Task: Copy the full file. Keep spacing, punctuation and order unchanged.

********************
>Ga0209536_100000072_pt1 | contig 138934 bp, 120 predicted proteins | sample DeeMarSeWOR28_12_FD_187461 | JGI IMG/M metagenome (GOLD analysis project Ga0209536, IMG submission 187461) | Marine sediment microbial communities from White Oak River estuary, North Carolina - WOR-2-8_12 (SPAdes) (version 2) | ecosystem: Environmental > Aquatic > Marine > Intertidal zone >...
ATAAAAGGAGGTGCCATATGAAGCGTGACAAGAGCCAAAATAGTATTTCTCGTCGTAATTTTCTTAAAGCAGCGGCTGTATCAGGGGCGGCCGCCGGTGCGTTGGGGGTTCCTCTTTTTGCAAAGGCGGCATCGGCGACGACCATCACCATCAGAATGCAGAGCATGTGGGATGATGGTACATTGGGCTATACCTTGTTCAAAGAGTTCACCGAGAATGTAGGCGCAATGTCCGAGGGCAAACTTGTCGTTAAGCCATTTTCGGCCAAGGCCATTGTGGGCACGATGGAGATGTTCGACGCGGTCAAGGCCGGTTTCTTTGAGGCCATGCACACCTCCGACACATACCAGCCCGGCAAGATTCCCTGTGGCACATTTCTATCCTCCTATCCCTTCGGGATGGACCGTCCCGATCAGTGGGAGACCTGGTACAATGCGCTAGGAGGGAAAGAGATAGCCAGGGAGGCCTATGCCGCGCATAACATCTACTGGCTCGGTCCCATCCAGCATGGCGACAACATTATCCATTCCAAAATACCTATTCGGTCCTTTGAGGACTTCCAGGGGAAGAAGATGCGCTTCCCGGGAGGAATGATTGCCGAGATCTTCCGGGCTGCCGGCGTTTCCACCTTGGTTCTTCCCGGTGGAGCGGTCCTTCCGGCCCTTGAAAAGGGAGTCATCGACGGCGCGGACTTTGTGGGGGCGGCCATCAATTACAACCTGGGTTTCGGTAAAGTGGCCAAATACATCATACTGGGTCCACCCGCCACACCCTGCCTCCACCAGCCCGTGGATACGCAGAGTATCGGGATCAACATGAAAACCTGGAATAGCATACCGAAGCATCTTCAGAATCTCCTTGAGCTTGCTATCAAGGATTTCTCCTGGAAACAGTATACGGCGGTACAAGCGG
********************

>Ga0209536_100000072_pt1 | contig 138934 bp, 120 predicted proteins | sample DeeMarSeWOR28_12_FD_187461 | JGI IMG/M metagenome (GOLD analysis project Ga0209536, IMG submission 187461) | Marine sediment microbial communities from White Oak River estuary, North Carolina - WOR-2-8_12 (SPAdes) (version 2) | ecosystem: Environmental > Aquatic > Marine > Intertidal zone >...
ATAAAAGGAGGTGCCATATGAAGCGTGACAAGAGCCAAAATAGTATTTCTCGTCGTAATTTTCTTAAAGCAGCGGCTGTATCAGGGGCGGCCGCCGGTGCGTTGGGGGTTCCTCTTTTTGCAAAGGCGGCATCGGCGACGACCATCACCATCAGAATGCAGAGCATGTGGGATGATGGTACATTGGGCTATACCTTGTTCAAAGAGTTCACCGAGAATGTAGGCGCAATGTCCGAGGGCAAACTTGTCGTTAAGCCATTTTCGGCCAAGGCCATTGTGGGCACGATGGAGATGTTCGACGCGGTCAAGGCCGGTTTCTTTGAGGCCATGCACACCTCCGACACATACCAGCCCGGCAAGATTCCCTGTGGCACATTTCTATCCTCCTATCCCTTCGGGATGGACCGTCCCGATCAGTGGGAGACCTGGTACAATGCGCTAGGAGGGAAAGAGATAGCCAGGGAGGCCTATGCCGCGCATAACATCTACTGGCTCGGTCCCATCCAGCATGGCGACAACATTATCCATTCCAAAATACCTATTCGGTCCTTTGAGGACTTCCAGGGGAAGAAGATGCGCTTCCCGGGAGGAATGATTGCCGAGATCTTCCGGGCTGCCGGCGTTTCCACCTTGGTTCTTCCCGGTGGAGCGGTCCTTCCGGCCCTTGAAAAGGGAGTCATCGACGGCGCGGACTTTGTGGGGGCGGCCATCAATTACAACCTGGGTTTCGGTAAAGTGGCCAAATACATCATACTGGGTCCACCCGCCACACCCTGCCTCCACCAGCCCGTGGATACGCAGAGTATCGGGATCAACATGAAAACCTGGAATAGCATACCGAAGCATCTTCAGAATCTCCTTGAGCTTGCTATCAAGGATTTCTCCTGGAAACAGTATACGGCGGTACAAGCGG